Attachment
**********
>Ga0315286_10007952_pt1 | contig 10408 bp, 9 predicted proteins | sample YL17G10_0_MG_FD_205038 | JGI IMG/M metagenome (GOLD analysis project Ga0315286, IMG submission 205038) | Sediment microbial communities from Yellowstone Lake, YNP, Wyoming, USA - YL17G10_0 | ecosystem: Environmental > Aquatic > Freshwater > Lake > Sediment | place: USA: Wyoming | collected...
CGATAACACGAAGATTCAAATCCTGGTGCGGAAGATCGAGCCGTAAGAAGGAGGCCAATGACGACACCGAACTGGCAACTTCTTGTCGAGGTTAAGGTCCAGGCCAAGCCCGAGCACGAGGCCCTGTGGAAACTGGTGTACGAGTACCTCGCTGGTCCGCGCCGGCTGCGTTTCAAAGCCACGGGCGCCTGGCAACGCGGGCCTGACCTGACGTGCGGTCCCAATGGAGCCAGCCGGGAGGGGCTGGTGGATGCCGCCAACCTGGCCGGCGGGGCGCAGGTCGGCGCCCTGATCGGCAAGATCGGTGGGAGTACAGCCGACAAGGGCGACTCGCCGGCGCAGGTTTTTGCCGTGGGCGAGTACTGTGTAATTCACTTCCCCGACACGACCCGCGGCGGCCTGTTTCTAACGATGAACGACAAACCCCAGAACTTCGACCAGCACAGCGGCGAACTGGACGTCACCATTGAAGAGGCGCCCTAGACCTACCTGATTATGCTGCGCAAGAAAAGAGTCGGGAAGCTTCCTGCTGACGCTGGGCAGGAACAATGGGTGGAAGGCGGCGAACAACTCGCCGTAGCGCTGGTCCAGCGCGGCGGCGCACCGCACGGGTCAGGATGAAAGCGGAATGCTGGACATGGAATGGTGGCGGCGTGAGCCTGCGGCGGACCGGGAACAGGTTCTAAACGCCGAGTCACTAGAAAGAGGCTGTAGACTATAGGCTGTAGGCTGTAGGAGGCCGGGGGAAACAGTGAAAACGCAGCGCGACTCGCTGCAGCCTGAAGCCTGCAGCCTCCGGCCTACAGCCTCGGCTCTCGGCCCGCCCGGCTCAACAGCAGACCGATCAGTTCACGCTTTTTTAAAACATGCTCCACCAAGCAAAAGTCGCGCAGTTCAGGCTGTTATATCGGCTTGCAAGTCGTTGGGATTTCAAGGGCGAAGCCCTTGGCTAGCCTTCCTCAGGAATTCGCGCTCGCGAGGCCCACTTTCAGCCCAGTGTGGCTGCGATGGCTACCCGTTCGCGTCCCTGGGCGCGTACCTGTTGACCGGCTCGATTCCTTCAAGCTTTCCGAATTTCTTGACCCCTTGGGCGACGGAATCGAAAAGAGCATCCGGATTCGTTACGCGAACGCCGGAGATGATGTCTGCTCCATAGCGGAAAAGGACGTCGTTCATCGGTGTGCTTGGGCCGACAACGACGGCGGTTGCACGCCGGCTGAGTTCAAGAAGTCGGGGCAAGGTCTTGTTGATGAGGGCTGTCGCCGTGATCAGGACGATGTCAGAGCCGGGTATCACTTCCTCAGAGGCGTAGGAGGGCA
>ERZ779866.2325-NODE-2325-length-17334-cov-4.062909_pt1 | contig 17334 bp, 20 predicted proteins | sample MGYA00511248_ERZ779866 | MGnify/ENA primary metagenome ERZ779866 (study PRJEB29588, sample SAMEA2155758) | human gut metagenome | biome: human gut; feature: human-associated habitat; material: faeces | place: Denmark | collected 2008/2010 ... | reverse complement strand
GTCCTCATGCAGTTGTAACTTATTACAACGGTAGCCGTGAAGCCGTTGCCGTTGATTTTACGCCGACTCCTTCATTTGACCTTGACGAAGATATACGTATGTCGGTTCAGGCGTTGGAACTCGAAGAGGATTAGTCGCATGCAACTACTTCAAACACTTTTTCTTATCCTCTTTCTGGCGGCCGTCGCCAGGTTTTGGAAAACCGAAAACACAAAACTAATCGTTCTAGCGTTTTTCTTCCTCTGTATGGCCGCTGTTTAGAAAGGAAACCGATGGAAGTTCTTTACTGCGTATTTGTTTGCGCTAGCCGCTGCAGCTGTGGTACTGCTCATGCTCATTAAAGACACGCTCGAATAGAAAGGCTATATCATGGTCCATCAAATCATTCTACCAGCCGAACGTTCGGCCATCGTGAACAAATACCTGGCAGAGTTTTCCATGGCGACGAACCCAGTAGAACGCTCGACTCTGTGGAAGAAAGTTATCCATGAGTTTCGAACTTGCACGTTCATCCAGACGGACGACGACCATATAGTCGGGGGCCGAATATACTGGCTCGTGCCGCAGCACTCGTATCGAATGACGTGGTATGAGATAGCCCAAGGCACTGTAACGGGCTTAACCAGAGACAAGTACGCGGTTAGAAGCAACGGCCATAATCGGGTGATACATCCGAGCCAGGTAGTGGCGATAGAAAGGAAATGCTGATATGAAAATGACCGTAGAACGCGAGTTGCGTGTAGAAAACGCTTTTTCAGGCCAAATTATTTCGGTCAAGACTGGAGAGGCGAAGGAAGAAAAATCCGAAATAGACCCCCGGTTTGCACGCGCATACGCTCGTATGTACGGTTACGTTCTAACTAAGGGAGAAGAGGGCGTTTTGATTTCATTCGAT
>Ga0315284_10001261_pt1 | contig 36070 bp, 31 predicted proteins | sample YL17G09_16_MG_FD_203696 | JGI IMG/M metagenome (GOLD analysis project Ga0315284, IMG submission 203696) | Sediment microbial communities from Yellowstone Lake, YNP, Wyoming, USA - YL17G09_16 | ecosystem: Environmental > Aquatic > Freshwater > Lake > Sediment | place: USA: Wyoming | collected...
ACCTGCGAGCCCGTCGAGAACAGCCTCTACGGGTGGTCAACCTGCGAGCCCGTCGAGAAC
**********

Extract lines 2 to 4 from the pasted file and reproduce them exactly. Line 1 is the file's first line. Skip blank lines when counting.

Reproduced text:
CGATAACACGAAGATTCAAATCCTGGTGCGGAAGATCGAGCCGTAAGAAGGAGGCCAATGACGACACCGAACTGGCAACTTCTTGTCGAGGTTAAGGTCCAGGCCAAGCCCGAGCACGAGGCCCTGTGGAAACTGGTGTACGAGTACCTCGCTGGTCCGCGCCGGCTGCGTTTCAAAGCCACGGGCGCCTGGCAACGCGGGCCTGACCTGACGTGCGGTCCCAATGGAGCCAGCCGGGAGGGGCTGGTGGATGCCGCCAACCTGGCCGGCGGGGCGCAGGTCGGCGCCCTGATCGGCAAGATCGGTGGGAGTACAGCCGACAAGGGCGACTCGCCGGCGCAGGTTTTTGCCGTGGGCGAGTACTGTGTAATTCACTTCCCCGACACGACCCGCGGCGGCCTGTTTCTAACGATGAACGACAAACCCCAGAACTTCGACCAGCACAGCGGCGAACTGGACGTCACCATTGAAGAGGCGCCCTAGACCTACCTGATTATGCTGCGCAAGAAAAGAGTCGGGAAGCTTCCTGCTGACGCTGGGCAGGAACAATGGGTGGAAGGCGGCGAACAACTCGCCGTAGCGCTGGTCCAGCGCGGCGGCGCACCGCACGGGTCAGGATGAAAGCGGAATGCTGGACATGGAATGGTGGCGGCGTGAGCCTGCGGCGGACCGGGAACAGGTTCTAAACGCCGAGTCACTAGAAAGAGGCTGTAGACTATAGGCTGTAGGCTGTAGGAGGCCGGGGGAAACAGTGAAAACGCAGCGCGACTCGCTGCAGCCTGAAGCCTGCAGCCTCCGGCCTACAGCCTCGGCTCTCGGCCCGCCCGGCTCAACAGCAGACCGATCAGTTCACGCTTTTTTAAAACATGCTCCACCAAGCAAAAGTCGCGCAGTTCAGGCTGTTATATCGGCTTGCAAGTCGTTGGGATTTCAAGGGCGAAGCCCTTGGCTAGCCTTCCTCAGGAATTCGCGCTCGCGAGGCCCACTTTCAGCCCAGTGTGGCTGCGATGGCTACCCGTTCGCGTCCCTGGGCGCGTACCTGTTGACCGGCTCGATTCCTTCAAGCTTTCCGAATTTCTTGACCCCTTGGGCGACGGAATCGAAAAGAGCATCCGGATTCGTTACGCGAACGCCGGAGATGATGTCTGCTCCATAGCGGAAAAGGACGTCGTTCATCGGTGTGCTTGGGCCGACAACGACGGCGGTTGCACGCCGGCTGAGTTCAAGAAGTCGGGGCAAGGTCTTGTTGATGAGGGCTGTCGCCGTGATCAGGACGATGTCAGAGCCGGGTATCACTTCCTCAGAGGCGTAGGAGGGCA
>ERZ779866.2325-NODE-2325-length-17334-cov-4.062909_pt1 | contig 17334 bp, 20 predicted proteins | sample MGYA00511248_ERZ779866 | MGnify/ENA primary metagenome ERZ779866 (study PRJEB29588, sample SAMEA2155758) | human gut metagenome | biome: human gut; feature: human-associated habitat; material: faeces | place: Denmark | collected 2008/2010 ... | reverse complement strand
GTCCTCATGCAGTTGTAACTTATTACAACGGTAGCCGTGAAGCCGTTGCCGTTGATTTTACGCCGACTCCTTCATTTGACCTTGACGAAGATATACGTATGTCGGTTCAGGCGTTGGAACTCGAAGAGGATTAGTCGCATGCAACTACTTCAAACACTTTTTCTTATCCTCTTTCTGGCGGCCGTCGCCAGGTTTTGGAAAACCGAAAACACAAAACTAATCGTTCTAGCGTTTTTCTTCCTCTGTATGGCCGCTGTTTAGAAAGGAAACCGATGGAAGTTCTTTACTGCGTATTTGTTTGCGCTAGCCGCTGCAGCTGTGGTACTGCTCATGCTCATTAAAGACACGCTCGAATAGAAAGGCTATATCATGGTCCATCAAATCATTCTACCAGCCGAACGTTCGGCCATCGTGAACAAATACCTGGCAGAGTTTTCCATGGCGACGAACCCAGTAGAACGCTCGACTCTGTGGAAGAAAGTTATCCATGAGTTTCGAACTTGCACGTTCATCCAGACGGACGACGACCATATAGTCGGGGGCCGAATATACTGGCTCGTGCCGCAGCACTCGTATCGAATGACGTGGTATGAGATAGCCCAAGGCACTGTAACGGGCTTAACCAGAGACAAGTACGCGGTTAGAAGCAACGGCCATAATCGGGTGATACATCCGAGCCAGGTAGTGGCGATAGAAAGGAAATGCTGATATGAAAATGACCGTAGAACGCGAGTTGCGTGTAGAAAACGCTTTTTCAGGCCAAATTATTTCGGTCAAGACTGGAGAGGCGAAGGAAGAAAAATCCGAAATAGACCCCCGGTTTGCACGCGCATACGCTCGTATGTACGGTTACGTTCTAACTAAGGGAGAAGAGGGCGTTTTGATTTCATTCGAT